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The smartphone is the defining invention of our time, and as a result, it has to be used for more than gaming, social media, and messaging. The smartphone is a great device to supplement your productivity efforts while you are on the go. Since these devices can do more than they ever have, more can be done by using mobile apps designed specifically to increase interdepartmental collaboration and business-to-client communications.
Obviously, the smartphone is a major communications hub for anyone. With options to call, text, and message, the smartphone is an indispensable tool. Today’s communications tools are more agile and provide users the ability to use all different types of communications. How does this help a business? Simple, it provides team members the ability to communicate with one another from anywhere at any time, which allows for better collaboration and increased efficiency.
The development of mobile applications offers workers the ability to continue their work outside of their workplace. Instead of web-based resources that were typically used through web browsers, the mobile app is specifically designed for the mobile worker, providing a lot of value for any business that chooses to use them.
Mobile apps can supplement every part of your business. Many enterprise applications have begun rolling out mobile apps as more and more people rely on their smartphones as their predominant device. The ability for employees to collaborate with their co-workers and support the products and services your company provides makes the whole of a business’ day-to-day operations, project management, and support structures better.
Yet, employers are on the fence about the use of smartphones in their offices. This is because in their view, anything that takes away an employee’s focus from their jobs has to be detrimental to their business. Similar sentiments are currently being said about social media. In response they are blocking social media, they are blocking personal telephone calls on their phone system, and they are blocking smartphone use in the office. They do this because the time spent on social media sites and the time spent on their phones, must have corresponding drops in productivity. The problem with this theory is that by assuming time equals productivity, the business owner/manager doesn’t take into account the time that smartphones are being used outside of the office for their business’ benefit.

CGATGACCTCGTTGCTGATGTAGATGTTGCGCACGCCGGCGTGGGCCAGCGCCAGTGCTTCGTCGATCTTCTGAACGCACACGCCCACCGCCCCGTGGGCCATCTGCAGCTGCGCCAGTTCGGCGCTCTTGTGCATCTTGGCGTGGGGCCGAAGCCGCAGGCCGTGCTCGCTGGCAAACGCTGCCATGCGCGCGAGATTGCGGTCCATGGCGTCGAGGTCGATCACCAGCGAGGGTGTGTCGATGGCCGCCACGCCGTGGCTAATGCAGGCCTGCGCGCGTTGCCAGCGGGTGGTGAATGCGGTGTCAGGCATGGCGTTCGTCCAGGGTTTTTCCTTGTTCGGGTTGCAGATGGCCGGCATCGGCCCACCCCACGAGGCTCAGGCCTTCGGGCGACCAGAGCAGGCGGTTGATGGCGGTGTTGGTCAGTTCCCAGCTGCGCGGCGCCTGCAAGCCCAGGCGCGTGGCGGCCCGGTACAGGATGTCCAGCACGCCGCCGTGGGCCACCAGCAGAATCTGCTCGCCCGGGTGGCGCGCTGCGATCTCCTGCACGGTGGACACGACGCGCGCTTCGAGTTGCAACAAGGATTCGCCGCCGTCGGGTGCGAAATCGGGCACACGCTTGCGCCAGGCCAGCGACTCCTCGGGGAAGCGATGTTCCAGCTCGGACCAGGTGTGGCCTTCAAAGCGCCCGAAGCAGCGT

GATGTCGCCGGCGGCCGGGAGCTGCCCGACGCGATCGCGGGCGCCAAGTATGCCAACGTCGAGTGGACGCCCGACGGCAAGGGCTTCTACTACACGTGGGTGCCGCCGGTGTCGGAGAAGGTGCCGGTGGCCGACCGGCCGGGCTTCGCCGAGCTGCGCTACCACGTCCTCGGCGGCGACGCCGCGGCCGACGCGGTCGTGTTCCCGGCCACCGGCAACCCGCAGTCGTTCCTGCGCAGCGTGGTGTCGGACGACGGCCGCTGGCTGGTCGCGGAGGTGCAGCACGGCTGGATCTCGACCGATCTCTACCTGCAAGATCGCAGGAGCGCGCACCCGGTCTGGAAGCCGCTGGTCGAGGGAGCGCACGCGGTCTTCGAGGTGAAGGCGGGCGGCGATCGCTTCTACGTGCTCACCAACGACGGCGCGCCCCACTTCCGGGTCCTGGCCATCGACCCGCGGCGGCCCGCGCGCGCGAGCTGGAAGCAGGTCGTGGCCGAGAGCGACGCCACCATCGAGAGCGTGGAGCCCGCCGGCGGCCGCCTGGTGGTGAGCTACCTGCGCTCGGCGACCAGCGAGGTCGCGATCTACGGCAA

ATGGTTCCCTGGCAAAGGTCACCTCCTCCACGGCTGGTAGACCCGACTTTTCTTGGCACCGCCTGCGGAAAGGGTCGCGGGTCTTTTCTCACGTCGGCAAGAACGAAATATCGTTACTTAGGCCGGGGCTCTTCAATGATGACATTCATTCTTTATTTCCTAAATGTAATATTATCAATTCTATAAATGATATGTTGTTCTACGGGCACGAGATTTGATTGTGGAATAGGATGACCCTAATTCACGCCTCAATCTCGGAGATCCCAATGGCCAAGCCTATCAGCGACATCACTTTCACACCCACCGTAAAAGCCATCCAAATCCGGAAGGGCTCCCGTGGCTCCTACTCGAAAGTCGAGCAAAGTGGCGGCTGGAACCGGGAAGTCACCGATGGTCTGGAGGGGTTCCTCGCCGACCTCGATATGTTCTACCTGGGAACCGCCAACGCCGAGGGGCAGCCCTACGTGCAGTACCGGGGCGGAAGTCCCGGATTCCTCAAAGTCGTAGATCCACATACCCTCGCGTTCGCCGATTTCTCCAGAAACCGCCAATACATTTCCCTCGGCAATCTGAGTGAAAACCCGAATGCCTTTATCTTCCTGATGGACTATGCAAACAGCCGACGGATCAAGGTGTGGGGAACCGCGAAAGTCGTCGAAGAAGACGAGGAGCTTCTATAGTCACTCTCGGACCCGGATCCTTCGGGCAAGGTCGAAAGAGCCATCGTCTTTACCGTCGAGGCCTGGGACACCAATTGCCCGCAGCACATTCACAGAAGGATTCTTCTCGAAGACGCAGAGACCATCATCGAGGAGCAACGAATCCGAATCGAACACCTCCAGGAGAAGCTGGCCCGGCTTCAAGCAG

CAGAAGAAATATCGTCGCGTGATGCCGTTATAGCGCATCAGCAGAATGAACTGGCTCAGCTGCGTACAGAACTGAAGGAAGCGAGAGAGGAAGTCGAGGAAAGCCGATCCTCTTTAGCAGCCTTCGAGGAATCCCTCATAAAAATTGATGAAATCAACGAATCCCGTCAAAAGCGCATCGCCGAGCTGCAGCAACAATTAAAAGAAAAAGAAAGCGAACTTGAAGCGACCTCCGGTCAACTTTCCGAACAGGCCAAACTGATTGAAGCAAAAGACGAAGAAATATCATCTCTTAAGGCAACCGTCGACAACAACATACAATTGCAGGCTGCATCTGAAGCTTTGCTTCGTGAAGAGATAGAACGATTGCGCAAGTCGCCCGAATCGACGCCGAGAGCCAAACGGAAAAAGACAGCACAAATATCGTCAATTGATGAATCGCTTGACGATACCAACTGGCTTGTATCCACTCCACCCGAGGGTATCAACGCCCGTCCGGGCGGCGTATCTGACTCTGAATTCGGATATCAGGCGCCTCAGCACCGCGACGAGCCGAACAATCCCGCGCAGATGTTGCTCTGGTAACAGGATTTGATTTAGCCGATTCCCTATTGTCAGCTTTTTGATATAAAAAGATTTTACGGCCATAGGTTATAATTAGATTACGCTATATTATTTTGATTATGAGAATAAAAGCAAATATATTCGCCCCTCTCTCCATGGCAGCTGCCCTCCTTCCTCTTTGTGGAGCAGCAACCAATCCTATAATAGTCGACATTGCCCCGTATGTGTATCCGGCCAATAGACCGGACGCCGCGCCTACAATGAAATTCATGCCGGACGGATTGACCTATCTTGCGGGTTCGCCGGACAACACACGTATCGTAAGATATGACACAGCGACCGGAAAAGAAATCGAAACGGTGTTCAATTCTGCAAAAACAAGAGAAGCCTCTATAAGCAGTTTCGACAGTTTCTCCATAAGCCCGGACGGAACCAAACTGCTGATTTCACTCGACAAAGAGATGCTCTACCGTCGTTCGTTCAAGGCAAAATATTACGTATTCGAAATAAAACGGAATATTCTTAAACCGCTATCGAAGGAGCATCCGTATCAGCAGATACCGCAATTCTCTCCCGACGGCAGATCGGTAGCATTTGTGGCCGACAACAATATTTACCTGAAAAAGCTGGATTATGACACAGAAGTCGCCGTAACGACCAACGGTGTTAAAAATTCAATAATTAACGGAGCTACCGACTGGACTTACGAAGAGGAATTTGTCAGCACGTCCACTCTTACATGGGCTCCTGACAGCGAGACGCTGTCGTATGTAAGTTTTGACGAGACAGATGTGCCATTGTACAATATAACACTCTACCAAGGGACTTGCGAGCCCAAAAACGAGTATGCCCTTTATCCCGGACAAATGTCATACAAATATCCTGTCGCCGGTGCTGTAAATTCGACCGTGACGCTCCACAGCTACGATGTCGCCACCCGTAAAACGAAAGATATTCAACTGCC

With smartphones becoming more and more useful for businesses, there needed to be a way for them to properly manage these devices. While there are some businesses that are able to provide smartphones for their employees, most cannot (or will not). For those companies, having a way to ensure that their employees follow their business’ mobile policy is important. A Bring Your Own Device (BYOD) policy uses innovative mobile device management software to ensure that they have oversight over every device brought onto their network. This typically only includes control over company data and applications but can extend to the entire device depending on the policy enacted. While this strategy will likely not be very popular with your staff, if they want to use your company’s wireless connection (rather than their own data plan), they will adhere to it.
The mobile device management platform gives administrators control over all mobile devices on the wireless network, ensuring that company data is secure and that permissions are respected. With the ability to whitelist and blacklist applications, it extends your company’s content filtering system to your employees’ devices, making it extremely useful if you’ve identified apps that serve no purpose for your staff inside your workplace.
If you want more information about how to best use smartphones for your business, call us today at 605-341-3873 to learn what you need to properly manage them.
Rodd Ahrenstorff is the Director of Business Operations for KT Connections, as well as a member of the company’s ownership team starting in 2014. Rodd has been working in the computer and telecommunication fields for over twenty years—a term during which he has held a number of leadership positions. In the past, he has served as a broadcast television engineer, an systems architect, and most recently Director of Information Technology, including a role as a HIPAA Security Officer for behavioral health and multi-specialty medical providers.